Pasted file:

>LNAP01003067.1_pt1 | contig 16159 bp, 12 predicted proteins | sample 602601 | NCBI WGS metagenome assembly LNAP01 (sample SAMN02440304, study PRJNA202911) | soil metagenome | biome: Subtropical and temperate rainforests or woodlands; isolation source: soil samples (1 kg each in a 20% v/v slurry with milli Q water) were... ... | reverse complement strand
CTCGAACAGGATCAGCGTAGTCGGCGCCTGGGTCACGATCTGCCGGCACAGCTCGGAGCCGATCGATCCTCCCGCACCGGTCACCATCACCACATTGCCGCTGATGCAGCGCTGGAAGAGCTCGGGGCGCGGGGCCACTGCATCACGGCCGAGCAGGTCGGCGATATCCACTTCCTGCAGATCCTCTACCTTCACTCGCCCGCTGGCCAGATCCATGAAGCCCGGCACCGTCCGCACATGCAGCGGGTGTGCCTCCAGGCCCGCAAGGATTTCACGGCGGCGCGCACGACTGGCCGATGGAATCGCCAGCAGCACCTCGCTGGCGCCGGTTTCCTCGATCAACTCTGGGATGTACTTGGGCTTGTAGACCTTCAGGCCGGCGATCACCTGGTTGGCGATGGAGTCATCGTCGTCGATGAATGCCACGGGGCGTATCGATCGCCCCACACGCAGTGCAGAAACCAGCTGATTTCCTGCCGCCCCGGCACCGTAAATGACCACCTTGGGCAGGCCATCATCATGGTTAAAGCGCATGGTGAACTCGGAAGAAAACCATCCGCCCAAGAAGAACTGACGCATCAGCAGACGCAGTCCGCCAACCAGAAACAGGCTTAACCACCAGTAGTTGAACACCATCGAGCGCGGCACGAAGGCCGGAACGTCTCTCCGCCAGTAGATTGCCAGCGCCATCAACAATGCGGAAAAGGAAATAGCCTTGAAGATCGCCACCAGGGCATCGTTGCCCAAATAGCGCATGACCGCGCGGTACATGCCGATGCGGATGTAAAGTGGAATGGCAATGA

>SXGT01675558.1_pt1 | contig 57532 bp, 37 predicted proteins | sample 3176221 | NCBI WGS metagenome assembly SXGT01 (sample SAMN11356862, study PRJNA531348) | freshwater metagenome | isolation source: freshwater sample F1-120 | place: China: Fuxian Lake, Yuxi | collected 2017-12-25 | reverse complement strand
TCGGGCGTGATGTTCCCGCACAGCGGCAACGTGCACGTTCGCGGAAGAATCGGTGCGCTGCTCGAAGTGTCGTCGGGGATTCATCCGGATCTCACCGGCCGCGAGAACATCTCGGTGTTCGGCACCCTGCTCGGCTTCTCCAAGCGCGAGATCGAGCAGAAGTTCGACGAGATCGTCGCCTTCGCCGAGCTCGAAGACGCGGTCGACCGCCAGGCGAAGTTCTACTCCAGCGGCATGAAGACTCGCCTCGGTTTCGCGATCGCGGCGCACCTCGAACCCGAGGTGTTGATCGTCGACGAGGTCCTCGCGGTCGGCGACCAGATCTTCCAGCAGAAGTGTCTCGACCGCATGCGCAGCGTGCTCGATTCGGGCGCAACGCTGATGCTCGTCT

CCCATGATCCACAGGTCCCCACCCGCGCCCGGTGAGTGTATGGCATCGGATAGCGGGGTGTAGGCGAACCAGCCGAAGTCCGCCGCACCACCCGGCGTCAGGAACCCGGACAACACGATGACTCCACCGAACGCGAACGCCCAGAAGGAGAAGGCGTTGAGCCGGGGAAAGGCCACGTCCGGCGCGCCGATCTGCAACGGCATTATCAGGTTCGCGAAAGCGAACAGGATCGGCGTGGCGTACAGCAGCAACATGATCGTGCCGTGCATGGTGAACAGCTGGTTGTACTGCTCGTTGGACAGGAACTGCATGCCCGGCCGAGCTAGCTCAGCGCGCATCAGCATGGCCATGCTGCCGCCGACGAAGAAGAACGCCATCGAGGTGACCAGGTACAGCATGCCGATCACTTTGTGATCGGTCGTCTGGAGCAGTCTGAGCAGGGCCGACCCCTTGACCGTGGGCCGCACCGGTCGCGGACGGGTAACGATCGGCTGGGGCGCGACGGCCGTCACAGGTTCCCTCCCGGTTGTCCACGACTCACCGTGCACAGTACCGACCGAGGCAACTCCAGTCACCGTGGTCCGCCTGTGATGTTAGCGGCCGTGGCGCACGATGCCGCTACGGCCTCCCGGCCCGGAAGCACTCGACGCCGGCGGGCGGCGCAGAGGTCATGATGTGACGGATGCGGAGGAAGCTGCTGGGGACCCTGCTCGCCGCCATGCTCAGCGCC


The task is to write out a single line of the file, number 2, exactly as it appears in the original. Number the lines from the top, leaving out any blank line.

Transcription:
CTCGAACAGGATCAGCGTAGTCGGCGCCTGGGTCACGATCTGCCGGCACAGCTCGGAGCCGATCGATCCTCCCGCACCGGTCACCATCACCACATTGCCGCTGATGCAGCGCTGGAAGAGCTCGGGGCGCGGGGCCACTGCATCACGGCCGAGCAGGTCGGCGATATCCACTTCCTGCAGATCCTCTACCTTCACTCGCCCGCTGGCCAGATCCATGAAGCCCGGCACCGTCCGCACATGCAGCGGGTGTGCCTCCAGGCCCGCAAGGATTTCACGGCGGCGCGCACGACTGGCCGATGGAATCGCCAGCAGCACCTCGCTGGCGCCGGTTTCCTCGATCAACTCTGGGATGTACTTGGGCTTGTAGACCTTCAGGCCGGCGATCACCTGGTTGGCGATGGAGTCATCGTCGTCGATGAATGCCACGGGGCGTATCGATCGCCCCACACGCAGTGCAGAAACCAGCTGATTTCCTGCCGCCCCGGCACCGTAAATGACCACCTTGGGCAGGCCATCATCATGGTTAAAGCGCATGGTGAACTCGGAAGAAAACCATCCGCCCAAGAAGAACTGACGCATCAGCAGACGCAGTCCGCCAACCAGAAACAGGCTTAACCACCAGTAGTTGAACACCATCGAGCGCGGCACGAAGGCCGGAACGTCTCTCCGCCAGTAGATTGCCAGCGCCATCAACAATGCGGAAAAGGAAATAGCCTTGAAGATCGCCACCAGGGCATCGTTGCCCAAATAGCGCATGACCGCGCGGTACATGCCGATGCGGATGTAAAGTGGAATGGCAATGA